Officials are no longer releasing specific information, citing safety concerns due to the hunger strike being started by prison gangs.
The strikes have been organized by a group of inmates from four main groups that has dubbed itself the Short Corridor Collective. It is comprised of representatives of Northern California Hispanic, Southern California Hispanic, AfricanAmerican and white inmates. That makeup also represents the four most powerful and dangerous gangs in California’s systems: Nuestra Familia, Mexican Mafia, Black Guerilla Family and Aryan Brotherhood.
All four of the main representatives are serving life terms for murder and are considered gang leaders.
They were housed near each other preceding the 2011 hunger strikes. Three of them were in the same pod and another one was in a neighboring pod in an area of the SHU known as the Short Corridor. That’s where gang investigators placed all of the inmates they deemed the most influential and powerful within their criminal syndicates in 2006, which enabled investigators to scrutinize their mail communications — a major lifeline for prison gangs that operating illicit activities on California’s streets.
Some inmates say the stifled communications caused the historically segregated inmates to come together. Two Collective members recently interviewed by the Triplicate stated repressive and corrupt polices inspired this movement, though they acknowledged the Short Corridor brought them together.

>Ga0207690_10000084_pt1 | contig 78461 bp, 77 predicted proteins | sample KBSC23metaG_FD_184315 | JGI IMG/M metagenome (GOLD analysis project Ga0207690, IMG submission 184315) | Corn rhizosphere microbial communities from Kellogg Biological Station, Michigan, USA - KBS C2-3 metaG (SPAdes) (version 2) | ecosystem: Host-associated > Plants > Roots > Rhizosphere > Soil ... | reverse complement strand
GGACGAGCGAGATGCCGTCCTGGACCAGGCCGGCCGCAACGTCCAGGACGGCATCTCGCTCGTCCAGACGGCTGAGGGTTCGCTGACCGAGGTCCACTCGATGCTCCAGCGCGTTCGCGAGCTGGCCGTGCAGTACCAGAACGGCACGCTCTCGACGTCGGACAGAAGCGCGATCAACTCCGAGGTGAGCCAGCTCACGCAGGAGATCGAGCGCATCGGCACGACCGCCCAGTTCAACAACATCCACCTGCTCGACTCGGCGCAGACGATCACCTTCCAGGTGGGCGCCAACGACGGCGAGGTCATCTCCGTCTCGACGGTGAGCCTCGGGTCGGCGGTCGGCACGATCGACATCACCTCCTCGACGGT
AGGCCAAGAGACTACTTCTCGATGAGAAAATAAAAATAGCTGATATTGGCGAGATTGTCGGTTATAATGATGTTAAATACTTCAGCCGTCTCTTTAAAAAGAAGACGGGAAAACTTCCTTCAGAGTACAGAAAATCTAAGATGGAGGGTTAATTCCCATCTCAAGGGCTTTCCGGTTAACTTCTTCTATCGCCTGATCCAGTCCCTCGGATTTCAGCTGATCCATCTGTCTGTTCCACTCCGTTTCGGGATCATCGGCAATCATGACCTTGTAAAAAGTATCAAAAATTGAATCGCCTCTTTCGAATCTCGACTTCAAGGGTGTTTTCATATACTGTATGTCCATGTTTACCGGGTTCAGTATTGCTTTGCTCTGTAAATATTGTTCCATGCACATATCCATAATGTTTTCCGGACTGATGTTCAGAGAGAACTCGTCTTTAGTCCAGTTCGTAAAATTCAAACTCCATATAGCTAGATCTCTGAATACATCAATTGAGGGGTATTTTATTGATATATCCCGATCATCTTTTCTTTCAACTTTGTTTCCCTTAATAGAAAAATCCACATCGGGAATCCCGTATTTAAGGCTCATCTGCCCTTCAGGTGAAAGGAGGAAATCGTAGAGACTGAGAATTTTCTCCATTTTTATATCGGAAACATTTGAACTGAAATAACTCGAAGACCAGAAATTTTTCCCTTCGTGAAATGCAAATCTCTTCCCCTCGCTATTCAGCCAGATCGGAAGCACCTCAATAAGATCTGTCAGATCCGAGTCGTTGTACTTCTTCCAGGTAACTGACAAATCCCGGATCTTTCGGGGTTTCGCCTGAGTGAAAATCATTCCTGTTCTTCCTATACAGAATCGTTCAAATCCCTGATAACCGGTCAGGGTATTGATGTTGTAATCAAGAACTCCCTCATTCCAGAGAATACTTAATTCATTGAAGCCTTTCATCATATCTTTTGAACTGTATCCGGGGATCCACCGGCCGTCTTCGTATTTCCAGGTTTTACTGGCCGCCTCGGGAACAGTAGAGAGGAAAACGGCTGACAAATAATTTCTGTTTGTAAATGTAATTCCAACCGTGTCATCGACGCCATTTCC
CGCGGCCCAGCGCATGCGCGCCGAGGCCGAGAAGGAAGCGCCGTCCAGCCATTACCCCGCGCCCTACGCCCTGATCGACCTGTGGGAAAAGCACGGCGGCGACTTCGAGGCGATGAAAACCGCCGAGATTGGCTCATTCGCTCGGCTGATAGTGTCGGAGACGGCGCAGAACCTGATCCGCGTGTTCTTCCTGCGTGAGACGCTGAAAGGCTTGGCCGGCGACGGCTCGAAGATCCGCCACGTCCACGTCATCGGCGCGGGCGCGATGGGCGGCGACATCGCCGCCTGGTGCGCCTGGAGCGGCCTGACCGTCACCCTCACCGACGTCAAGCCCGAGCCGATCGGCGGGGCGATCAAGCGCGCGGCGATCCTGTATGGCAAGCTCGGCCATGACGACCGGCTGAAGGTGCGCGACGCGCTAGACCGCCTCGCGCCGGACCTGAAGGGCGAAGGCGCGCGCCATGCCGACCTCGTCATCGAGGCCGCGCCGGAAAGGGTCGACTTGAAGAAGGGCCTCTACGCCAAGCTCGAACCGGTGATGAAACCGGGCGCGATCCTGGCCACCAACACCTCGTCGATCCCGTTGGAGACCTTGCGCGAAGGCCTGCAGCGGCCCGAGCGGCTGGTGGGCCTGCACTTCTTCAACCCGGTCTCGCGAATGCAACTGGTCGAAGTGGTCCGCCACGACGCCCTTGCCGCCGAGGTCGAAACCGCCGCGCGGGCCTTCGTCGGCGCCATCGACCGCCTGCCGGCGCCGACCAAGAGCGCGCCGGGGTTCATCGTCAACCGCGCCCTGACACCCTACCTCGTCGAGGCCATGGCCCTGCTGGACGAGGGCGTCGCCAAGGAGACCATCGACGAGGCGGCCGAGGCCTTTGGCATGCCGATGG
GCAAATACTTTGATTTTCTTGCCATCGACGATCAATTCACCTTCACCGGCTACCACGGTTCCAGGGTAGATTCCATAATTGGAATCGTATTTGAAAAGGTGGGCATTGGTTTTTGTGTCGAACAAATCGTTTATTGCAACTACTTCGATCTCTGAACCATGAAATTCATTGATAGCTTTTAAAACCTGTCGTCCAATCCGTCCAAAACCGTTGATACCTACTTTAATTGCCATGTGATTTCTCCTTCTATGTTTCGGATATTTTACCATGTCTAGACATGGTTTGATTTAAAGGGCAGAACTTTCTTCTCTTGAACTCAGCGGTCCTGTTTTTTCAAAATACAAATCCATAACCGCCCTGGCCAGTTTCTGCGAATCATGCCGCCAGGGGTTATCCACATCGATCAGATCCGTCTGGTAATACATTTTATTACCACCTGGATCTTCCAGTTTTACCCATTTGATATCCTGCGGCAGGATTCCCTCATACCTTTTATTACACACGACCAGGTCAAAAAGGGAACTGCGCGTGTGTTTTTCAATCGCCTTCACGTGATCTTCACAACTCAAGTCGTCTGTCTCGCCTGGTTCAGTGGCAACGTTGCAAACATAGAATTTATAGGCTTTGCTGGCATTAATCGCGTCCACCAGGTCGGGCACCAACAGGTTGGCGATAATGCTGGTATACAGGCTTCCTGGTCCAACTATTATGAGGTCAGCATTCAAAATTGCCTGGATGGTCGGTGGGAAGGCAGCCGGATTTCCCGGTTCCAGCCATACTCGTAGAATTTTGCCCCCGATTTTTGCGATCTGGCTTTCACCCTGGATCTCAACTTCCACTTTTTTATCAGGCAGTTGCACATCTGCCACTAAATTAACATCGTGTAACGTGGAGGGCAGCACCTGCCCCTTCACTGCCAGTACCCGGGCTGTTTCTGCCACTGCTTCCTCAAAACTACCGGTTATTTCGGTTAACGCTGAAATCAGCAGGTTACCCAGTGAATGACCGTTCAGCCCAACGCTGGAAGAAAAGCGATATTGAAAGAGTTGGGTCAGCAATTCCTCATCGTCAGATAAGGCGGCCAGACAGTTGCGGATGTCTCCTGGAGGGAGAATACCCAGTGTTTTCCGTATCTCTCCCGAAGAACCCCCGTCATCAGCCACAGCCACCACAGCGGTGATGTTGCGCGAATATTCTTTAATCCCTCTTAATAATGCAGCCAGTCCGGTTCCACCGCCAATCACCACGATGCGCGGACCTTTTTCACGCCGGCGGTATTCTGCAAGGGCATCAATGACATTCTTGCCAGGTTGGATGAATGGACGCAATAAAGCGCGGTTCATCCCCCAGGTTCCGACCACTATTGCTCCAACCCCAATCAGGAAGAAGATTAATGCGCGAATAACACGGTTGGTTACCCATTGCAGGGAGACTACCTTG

The Collective is now armed with the support of a team of attorneys working to get them out of the SHU through a lawsuit originally filed in 2009 by the Collective’s white representative. It was picked up following the 2011 hunger strikes and retooled to include a larger class of Pelican Bay SHU inmates.
It seeks to have all inmates who have been in Pelican Bay’s SHU for more than 10 years released from solitary confinement.
The effort has gained the support of the chairman of the state Assembly Public Safety Committee, Tom Ammiano.
“I continue to be concerned about the policies being used to segregate prisoners who are deemed — often on weak public grounds — to be gang leaders,” Ammiano stated in a press release Tuesday.
Ammiano was unavailable for comment Friday.
Amnesty International also continues to call for inmates to be released from the SHU.
No ‘real change’
CDCR has implemented a pilot program that offers inmates another way out of the SHU besides dropping out of their gangs and has been reviewing the files of inmates for possible release from the state’s SHUs —208 inmates have been cleared to return to general population.
The Collective’s Northern Hispanic representative, Antonio Guillen, told the Triplicate he is skeptical of the changes.
“We want to be able to get out,” said Guillen “It doesn’t look like there’s going to be any real change for certain people to get out of the SHU.”
Members of the Collective had been meeting with Pelican Bay officials regularly following the 2011 hunger strikes.
In one of the last meetings, the white representative had to be escorted out and the rest of the inmates asked to leave in an act of solidarity. There has been no meeting since June 19.
The Triplicate is the only news media outlet to conduct sit-down interviews with any of the four main Collective representatives, a prison official said.
The Triplicate ran a four-part series leading up to this latest hunger strike exploring daily life in the SHU, ways prison gangs communicate from the SHU, the coordination and motivation behind the hunger strikes and CDCR prison gang policy reform.
The Triplicate interviewed two Collective members for more than 20 hours for the series.